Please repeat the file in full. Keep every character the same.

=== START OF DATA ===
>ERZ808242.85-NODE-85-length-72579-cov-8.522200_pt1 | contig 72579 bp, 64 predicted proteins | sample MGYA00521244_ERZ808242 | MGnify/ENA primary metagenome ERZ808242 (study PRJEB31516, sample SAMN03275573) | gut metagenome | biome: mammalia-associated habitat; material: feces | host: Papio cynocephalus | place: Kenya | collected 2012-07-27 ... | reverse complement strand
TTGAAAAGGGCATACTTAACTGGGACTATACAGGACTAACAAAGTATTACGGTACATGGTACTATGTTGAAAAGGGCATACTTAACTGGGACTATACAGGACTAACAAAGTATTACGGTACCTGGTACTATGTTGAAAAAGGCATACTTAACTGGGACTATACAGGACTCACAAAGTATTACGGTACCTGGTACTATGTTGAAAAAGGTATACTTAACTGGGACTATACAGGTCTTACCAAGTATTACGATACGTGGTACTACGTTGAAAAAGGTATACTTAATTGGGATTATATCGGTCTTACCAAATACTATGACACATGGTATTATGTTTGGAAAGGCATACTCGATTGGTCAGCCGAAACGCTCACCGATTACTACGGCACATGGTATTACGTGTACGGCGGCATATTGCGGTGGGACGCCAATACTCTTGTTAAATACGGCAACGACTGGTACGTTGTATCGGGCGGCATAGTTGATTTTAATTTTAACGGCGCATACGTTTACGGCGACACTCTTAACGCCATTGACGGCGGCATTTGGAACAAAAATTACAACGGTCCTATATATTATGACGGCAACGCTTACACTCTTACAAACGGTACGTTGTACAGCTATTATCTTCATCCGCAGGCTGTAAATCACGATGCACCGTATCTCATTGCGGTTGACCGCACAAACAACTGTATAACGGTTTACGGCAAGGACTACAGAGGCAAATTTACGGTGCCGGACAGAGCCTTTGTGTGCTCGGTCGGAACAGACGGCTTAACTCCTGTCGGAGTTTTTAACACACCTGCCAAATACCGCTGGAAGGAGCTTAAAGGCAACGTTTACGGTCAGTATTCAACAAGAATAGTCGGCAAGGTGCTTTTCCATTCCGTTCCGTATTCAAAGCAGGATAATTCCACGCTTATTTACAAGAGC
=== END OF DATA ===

>ERZ808242.85-NODE-85-length-72579-cov-8.522200_pt1 | contig 72579 bp, 64 predicted proteins | sample MGYA00521244_ERZ808242 | MGnify/ENA primary metagenome ERZ808242 (study PRJEB31516, sample SAMN03275573) | gut metagenome | biome: mammalia-associated habitat; material: feces | host: Papio cynocephalus | place: Kenya | collected 2012-07-27 ... | reverse complement strand
TTGAAAAGGGCATACTTAACTGGGACTATACAGGACTAACAAAGTATTACGGTACATGGTACTATGTTGAAAAGGGCATACTTAACTGGGACTATACAGGACTAACAAAGTATTACGGTACCTGGTACTATGTTGAAAAAGGCATACTTAACTGGGACTATACAGGACTCACAAAGTATTACGGTACCTGGTACTATGTTGAAAAAGGTATACTTAACTGGGACTATACAGGTCTTACCAAGTATTACGATACGTGGTACTACGTTGAAAAAGGTATACTTAATTGGGATTATATCGGTCTTACCAAATACTATGACACATGGTATTATGTTTGGAAAGGCATACTCGATTGGTCAGCCGAAACGCTCACCGATTACTACGGCACATGGTATTACGTGTACGGCGGCATATTGCGGTGGGACGCCAATACTCTTGTTAAATACGGCAACGACTGGTACGTTGTATCGGGCGGCATAGTTGATTTTAATTTTAACGGCGCATACGTTTACGGCGACACTCTTAACGCCATTGACGGCGGCATTTGGAACAAAAATTACAACGGTCCTATATATTATGACGGCAACGCTTACACTCTTACAAACGGTACGTTGTACAGCTATTATCTTCATCCGCAGGCTGTAAATCACGATGCACCGTATCTCATTGCGGTTGACCGCACAAACAACTGTATAACGGTTTACGGCAAGGACTACAGAGGCAAATTTACGGTGCCGGACAGAGCCTTTGTGTGCTCGGTCGGAACAGACGGCTTAACTCCTGTCGGAGTTTTTAACACACCTGCCAAATACCGCTGGAAGGAGCTTAAAGGCAACGTTTACGGTCAGTATTCAACAAGAATAGTCGGCAAGGTGCTTTTCCATTCCGTTCCGTATTCAAAGCAGGATAATTCCACGCTTATTTACAAGAGC